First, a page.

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Jan. 18, 2010 – The Point of the Mountain and its enduring message

January 18, 2010
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Claudia was tucked in tight behind me. We had left Reno just a half hour before, and the sun was now peaking over the mountain range ahead of us. It was about 6 in the morning. The air was clear, fresh and cool. We were both glad we had gotten up, loaded the bike and hit the road. No traffic, anywhere we looked. We had it all to ourselves as we headed east, back to Salt Lake, back to home.
We pulled off of I-80 in Fernley, and after passing through Fallon, we’re on US-50. Nothing but the soft hum of the Gold Wing in our ears and the feel of the desert air on our faces. Little town of Austin. Had been on the road for two hours so stopped to rest. It wouldn’t be long. Grandma was home in Salt Lake with the kids, and Claudia was anxious to get back.
Gas, and back on the bike. Off into the desert once again. Had to be careful now, the folks in Austin had told us to watch for cows and snakes lying on the road. It wasn’t fenced, and they liked the heat. Anything that looked like a cow probably was. Slow down, give them time to move and if they don’t, give them plenty of room to jump at the last minute.
But it made the trip a little more interesting. Claudia was a city girl, and fascinated by all the openness, all the miles, and all the space. I liked the way she settled into my back, how she held me tight, and how she looked at me in the mirror. It was just us. Again.
We’re just out of Delta. She wants to stop. It’s so quiet we can hear our own hearts pumping. The only other sound is the pipes that crackle as they shed heat into the desert air. She pulls off her helmet, and walks to the center of the road. With a grin, she does a half-turn and sits down exactly on the white line, facing me. “Come on,” she says. “Come on and sit down. If the cows can do it, then so can we.” And she’s right. I sit down, and for 15 minutes it’s just us, the tiny tinkling sounds coming from the cooling exhausts, and us breathing in the late afternoon air.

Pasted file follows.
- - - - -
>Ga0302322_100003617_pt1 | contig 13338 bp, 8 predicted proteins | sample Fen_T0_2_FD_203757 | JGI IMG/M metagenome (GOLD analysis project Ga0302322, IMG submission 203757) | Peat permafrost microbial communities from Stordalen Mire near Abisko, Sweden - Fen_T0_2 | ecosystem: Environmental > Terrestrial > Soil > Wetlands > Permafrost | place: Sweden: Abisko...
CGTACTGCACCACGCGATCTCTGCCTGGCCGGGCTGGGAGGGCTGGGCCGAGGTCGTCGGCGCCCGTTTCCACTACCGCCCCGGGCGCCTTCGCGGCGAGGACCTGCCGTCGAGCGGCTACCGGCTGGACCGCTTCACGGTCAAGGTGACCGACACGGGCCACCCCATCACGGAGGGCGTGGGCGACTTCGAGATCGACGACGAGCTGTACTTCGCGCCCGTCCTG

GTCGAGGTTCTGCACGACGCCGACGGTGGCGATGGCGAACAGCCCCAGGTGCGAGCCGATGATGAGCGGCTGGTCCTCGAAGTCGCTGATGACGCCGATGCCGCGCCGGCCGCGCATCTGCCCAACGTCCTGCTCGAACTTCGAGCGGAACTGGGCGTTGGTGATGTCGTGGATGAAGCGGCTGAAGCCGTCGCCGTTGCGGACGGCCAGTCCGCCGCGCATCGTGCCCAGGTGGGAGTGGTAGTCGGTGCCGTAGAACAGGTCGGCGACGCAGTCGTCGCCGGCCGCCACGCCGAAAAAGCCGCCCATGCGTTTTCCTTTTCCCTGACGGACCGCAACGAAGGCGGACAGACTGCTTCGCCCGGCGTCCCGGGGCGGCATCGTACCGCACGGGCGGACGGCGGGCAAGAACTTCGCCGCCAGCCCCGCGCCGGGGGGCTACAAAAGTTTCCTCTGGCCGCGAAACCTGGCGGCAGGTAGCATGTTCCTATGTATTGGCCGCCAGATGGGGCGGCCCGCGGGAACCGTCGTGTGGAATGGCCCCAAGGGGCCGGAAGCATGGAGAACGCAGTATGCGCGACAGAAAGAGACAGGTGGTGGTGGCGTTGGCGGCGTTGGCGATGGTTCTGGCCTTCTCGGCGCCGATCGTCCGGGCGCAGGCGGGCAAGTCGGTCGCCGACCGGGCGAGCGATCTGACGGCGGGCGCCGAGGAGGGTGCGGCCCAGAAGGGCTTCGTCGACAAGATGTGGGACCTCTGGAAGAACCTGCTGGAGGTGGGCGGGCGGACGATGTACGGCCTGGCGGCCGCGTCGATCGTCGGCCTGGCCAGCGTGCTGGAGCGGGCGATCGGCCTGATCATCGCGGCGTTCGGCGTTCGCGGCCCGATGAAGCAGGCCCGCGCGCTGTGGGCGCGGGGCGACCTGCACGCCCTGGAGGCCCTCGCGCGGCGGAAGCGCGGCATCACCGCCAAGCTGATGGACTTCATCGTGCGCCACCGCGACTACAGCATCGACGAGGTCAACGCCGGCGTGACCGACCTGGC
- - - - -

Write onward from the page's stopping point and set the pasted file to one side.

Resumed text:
North on I-15. Its dark now. And starting to rain. I know I should pull off, get under the overpass, and sit it out. But we’re only 30 minutes from home and we both want to walk in that welcome door. I drop in behind a semi and start the grade up Point of the Mountain. It’s not much, but just enough that for every foot we climb, the rain gets harder. Within seconds, I’m in trouble. The rain is coming so fast it can’t run off the road, and the splash from the rear wheels of the semi is so heavy it’s making it hard to stay in his wheel track. I drop back, but the car behind won’t give an inch. I’m in trouble. And I know I’ve got to get around the semi.
I pull to the left. It’s clear. I have a chance, so crack the throttle just a hair, and start to gain on the 18-wheeler. I’m halfway up his side, just starting to come even with the cab when I hit the splash from his front wheel. It’s too much. I can’t stay here. It’s pass him, or drop back behind, and I know I can’t do that. I feel Claudia tense as she realizes the fix we are in, and her arms wrap all the tighter around my waist as she tries to tell me with her touch she knows I can do this.
So I tweak the throttle and add just enough power to get me moving up on the truck once more. But it’s too much. And I can feel the start of the hydroplaning. Back off. Try again, but not so much. There. Just right. Keep on it. Steady. Watch the front tire, keep it in the track. Don’t give it too much. Watch the tach. Get through his splash. There. You’ve got it. You’ll make it.
And we do. And home is especially warm that night. Claudia hugs the kids just a little longer than usual, and Grandma can’t figure out why we both are so quiet. But I know. And
Claudia knows. We used everything we had. And when we had used it all up, we just had to hang in there and gut it out. We did. And we were home. Safe.
Kinda like you. It has been a hard year. You have used everything you ever learned — and then some — to make it through. You were dead-honest with the banks and the flooring companies. You kept product on the floor. And you were able to keep your best employees and techs. Somehow, you made every payroll (OK, except your own check a couple of times), and you even managed to pay your taxes. You pulled it off, and you are here to do it all again, in 2010.
So now, as you walk through that darkened store for the last time in 2009, bending between the mirrors and the footpegs, keys to the front door in your hands, the alarm ticking off the last few seconds — you are already thinking about your plans for 2010. You are thinking of the Polar Bear ride you are going to organize in January, and the hill-climb for March. A new floor layout. And all the other things that have been slowly gathering in your head. Another year. And you are going to come back in January and start it all over again.
Claudia passed away last April. A stroke. After 40 years together, 15 minutes and she was gone. I miss her dearly, and will always remember her goodness, her grace and her sweetness. But in times like these, it’s something else I remember from her. I remember the feel of her arms around me that rainy night on the Point of the Mountain, the touch of her helmet against my shoulders, and the unspoken message: I know you can do this. She was right. I know I can do this. Just like you. You know you can do it too. And we will.

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